Monday’s game went well for the Tampa Bay Rays in a variety of of ways. Evan Longoria continued his hot hitting by going 3 for 4 with a two-run homer and J.P. Arencibia kept providing a spark by drilling a solo shot. Mikie Mahtook capped a 2-for-3 day with a game-tying RBI single while Asdrubal Cabrera went 2 for 4. The Rays did well with runners in scoring position for once, going 2 for 5 (.400), and knocked out Tigers starter Randy Wolf in the fifth inning. Matt Andriese also had a nice moment as he escaped a first-and-third, one-out situation and is hopefully starting to build confidence out of the bullpen.
However, the Rays lost this game because of two disastrous sequences to Tigers leadoff hitter Rajai Davis. That drives you absolutely crazy because this was a game where Miguel Cabrera and J.D. Martinez went a combined 0 for 7 with a walk. Another well-known hitter, Ian Kinsler, did go 2 for 4 while catcher James McCann went 3 for 4 with a 2-run homer, but you account for Kinsler and at least McCann beat Drew Smyly on a fastball. Davis, on the other hand, drove in three game-changing runs on a pair of hanging breaking balls.
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In the first inning, Smyly threw four straight fastballs to Davis and got him to pop out. In the fourth, Smyly mixed in just one cutter among his four offerings as he forced Davis to hit a routine flyball. In light of those at-bats, it seems nothing short of crazy how the Rays approached Davis in the third and seventh innings. In the third, Smyly alternated breaking balls and fastballs for all five pitches to him, and when he badly hung his fifth-pitch curveball, Davis was all over it for a two-run home run. Why was Smyly messing around with breaking balls against Davis when he knew that he could get him with the fastball? This isn’t just a one-game sample thing either–Davis has been better against secondary pitches than against heaters all season.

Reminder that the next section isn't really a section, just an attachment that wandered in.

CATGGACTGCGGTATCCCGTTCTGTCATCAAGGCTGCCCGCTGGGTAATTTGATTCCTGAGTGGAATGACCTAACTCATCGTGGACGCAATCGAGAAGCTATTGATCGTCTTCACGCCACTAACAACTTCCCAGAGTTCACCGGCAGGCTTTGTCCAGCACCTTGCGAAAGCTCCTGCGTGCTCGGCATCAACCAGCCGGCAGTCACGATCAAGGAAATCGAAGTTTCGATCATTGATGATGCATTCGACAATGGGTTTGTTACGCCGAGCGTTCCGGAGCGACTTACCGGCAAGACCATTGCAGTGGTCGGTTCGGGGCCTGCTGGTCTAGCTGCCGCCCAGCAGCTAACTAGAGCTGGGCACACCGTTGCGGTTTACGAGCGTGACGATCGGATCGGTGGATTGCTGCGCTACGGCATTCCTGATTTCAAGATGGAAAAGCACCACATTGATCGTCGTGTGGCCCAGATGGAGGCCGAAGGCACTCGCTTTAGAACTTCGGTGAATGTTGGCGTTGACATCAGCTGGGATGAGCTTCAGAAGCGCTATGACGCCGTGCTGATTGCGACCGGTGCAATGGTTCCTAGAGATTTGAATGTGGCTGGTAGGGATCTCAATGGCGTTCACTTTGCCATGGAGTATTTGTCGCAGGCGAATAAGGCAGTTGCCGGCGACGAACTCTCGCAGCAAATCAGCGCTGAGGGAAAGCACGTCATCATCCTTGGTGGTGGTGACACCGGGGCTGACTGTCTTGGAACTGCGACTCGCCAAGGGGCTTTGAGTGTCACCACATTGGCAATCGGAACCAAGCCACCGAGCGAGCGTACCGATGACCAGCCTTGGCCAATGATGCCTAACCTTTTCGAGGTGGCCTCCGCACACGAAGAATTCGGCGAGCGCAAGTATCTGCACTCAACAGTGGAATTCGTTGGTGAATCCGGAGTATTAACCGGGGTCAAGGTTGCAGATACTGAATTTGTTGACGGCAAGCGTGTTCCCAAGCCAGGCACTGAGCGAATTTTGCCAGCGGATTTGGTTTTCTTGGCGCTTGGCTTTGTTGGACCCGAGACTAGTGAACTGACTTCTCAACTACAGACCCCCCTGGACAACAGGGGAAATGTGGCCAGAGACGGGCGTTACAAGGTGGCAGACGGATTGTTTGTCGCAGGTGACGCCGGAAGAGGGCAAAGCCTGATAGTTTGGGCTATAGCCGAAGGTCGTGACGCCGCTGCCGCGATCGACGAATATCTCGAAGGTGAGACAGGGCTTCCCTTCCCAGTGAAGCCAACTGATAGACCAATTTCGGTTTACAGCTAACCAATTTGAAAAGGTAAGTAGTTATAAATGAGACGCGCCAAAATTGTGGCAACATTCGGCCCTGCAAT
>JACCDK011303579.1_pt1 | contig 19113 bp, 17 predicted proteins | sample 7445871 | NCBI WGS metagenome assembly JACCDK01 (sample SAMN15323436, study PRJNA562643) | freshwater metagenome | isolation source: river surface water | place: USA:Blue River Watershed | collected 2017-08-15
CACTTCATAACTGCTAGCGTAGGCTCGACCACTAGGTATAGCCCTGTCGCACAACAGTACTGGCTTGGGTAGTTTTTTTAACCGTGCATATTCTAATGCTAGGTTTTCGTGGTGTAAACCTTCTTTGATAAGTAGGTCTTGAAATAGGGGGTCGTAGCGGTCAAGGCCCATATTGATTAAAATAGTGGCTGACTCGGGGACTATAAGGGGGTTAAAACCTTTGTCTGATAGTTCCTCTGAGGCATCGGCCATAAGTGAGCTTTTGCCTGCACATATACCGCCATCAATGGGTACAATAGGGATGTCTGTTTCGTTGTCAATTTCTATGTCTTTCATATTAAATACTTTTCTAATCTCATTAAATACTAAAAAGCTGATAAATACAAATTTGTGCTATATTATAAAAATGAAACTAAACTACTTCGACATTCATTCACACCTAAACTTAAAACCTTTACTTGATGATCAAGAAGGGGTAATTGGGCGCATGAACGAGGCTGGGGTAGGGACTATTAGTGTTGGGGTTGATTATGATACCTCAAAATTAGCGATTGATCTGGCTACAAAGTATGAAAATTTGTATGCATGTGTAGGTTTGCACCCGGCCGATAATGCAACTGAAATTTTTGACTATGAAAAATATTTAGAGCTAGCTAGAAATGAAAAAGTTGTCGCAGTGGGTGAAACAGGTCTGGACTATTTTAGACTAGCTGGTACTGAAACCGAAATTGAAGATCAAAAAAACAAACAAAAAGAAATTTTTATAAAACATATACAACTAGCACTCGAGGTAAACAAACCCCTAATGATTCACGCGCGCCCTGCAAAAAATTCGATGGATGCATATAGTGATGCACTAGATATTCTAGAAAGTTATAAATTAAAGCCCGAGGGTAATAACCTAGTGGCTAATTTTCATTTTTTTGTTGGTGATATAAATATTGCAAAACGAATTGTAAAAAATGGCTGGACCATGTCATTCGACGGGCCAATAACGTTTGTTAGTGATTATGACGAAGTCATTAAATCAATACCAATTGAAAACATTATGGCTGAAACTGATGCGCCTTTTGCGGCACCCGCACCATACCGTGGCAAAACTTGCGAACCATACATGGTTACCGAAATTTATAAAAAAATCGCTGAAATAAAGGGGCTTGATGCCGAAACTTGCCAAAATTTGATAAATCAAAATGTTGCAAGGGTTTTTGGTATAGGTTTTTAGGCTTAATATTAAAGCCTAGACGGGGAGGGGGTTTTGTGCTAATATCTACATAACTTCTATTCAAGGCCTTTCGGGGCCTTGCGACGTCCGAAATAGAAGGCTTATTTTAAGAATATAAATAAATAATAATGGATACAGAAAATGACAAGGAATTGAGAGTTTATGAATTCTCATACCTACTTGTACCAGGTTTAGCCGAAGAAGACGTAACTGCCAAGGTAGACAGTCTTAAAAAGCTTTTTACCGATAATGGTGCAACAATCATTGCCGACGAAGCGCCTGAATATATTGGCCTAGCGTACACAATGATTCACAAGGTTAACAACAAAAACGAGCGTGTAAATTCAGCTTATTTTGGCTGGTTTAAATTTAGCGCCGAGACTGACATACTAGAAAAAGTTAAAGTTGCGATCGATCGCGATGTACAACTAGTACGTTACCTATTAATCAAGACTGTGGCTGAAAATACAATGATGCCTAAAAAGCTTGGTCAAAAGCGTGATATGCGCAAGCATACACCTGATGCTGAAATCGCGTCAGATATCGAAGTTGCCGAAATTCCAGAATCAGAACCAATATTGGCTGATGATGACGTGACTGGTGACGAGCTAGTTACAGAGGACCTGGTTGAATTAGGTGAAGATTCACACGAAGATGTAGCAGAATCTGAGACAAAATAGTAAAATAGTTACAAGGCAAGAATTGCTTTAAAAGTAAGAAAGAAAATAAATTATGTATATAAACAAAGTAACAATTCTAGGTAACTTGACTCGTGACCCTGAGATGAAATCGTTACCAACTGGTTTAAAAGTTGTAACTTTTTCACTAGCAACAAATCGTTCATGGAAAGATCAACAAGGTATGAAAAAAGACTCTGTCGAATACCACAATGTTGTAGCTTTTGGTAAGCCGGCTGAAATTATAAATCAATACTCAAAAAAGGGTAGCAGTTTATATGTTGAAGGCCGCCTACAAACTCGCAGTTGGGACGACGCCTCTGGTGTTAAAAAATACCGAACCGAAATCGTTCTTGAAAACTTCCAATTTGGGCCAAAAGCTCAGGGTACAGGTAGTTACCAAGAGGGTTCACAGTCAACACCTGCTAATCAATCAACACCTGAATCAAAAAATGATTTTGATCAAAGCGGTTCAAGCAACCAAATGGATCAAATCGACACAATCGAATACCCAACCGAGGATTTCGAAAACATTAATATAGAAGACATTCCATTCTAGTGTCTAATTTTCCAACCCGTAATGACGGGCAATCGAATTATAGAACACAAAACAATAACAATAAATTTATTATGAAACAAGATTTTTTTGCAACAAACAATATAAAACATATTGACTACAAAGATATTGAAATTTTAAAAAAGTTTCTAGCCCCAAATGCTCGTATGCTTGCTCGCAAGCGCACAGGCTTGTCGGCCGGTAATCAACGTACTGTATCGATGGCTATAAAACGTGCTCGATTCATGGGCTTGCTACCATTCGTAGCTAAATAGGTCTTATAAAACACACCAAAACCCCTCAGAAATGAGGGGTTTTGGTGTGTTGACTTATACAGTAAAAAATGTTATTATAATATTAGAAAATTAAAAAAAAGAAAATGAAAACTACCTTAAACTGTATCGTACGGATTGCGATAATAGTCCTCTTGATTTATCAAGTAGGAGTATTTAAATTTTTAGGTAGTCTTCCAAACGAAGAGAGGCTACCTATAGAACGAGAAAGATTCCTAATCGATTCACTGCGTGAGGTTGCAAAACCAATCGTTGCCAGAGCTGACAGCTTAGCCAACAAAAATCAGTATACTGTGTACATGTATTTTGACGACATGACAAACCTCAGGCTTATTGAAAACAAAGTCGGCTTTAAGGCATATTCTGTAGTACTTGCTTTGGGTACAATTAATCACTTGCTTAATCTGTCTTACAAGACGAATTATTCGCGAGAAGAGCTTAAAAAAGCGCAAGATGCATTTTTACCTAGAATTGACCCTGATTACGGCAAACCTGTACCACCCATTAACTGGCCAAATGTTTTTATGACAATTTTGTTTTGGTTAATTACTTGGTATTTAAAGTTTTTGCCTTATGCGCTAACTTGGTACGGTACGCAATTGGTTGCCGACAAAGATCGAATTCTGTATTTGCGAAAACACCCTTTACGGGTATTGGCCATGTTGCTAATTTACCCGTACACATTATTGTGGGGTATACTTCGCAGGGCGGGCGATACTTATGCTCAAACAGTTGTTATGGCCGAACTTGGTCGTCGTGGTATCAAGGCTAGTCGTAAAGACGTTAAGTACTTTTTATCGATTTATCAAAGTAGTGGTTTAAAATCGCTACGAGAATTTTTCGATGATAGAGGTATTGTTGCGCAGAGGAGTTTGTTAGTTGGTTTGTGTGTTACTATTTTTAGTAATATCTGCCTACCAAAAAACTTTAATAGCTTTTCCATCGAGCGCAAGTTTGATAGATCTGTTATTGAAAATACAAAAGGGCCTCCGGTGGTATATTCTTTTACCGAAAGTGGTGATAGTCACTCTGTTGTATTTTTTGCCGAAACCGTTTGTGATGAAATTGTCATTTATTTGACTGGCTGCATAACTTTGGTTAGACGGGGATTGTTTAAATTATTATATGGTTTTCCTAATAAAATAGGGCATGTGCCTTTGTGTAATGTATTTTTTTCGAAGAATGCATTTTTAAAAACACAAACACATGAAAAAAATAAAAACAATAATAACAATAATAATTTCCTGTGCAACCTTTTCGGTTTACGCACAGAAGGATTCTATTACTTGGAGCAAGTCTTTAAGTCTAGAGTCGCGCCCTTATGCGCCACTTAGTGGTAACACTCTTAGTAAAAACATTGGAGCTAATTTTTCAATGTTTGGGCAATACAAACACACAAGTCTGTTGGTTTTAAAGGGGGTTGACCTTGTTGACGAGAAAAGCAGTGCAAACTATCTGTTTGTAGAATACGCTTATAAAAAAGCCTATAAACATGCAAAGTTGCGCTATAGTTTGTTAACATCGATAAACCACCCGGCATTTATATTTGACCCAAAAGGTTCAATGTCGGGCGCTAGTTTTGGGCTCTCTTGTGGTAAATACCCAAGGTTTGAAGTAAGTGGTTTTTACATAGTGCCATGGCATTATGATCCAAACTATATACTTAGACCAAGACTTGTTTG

Then Brandon Gomes went to the mound against Rajai Davis and started him with a first-pitch slider for a ball. Then he decided, for some reason, to come with another breaking ball, and Davis was right on it when he saw another floater. The two-homer game was just the second in Davis’ 1051-game major league career and the Rays facilitated it by getting too cute with their curveballs and sliders. You can’t get a hitter out the same way every time, but there is no world where throwing more breaking balls to Rajai Davis than fastballs should make sense for any at-bat.
Of course, everything could have been different had Smyly and Gomes executed better with their breaking pitches, but the key point is that this wasn’t a correct gameplan that simply didn’t work out. Throwing excessive secondary pitches to Davis was not a winning strategy because he hits them better than fastballs and especially because there was a greater risk of disastrous results should a pitch be misplaced within the strike zone. The fact that the pitches were hangers only made the bad decisions turn into horrible ones.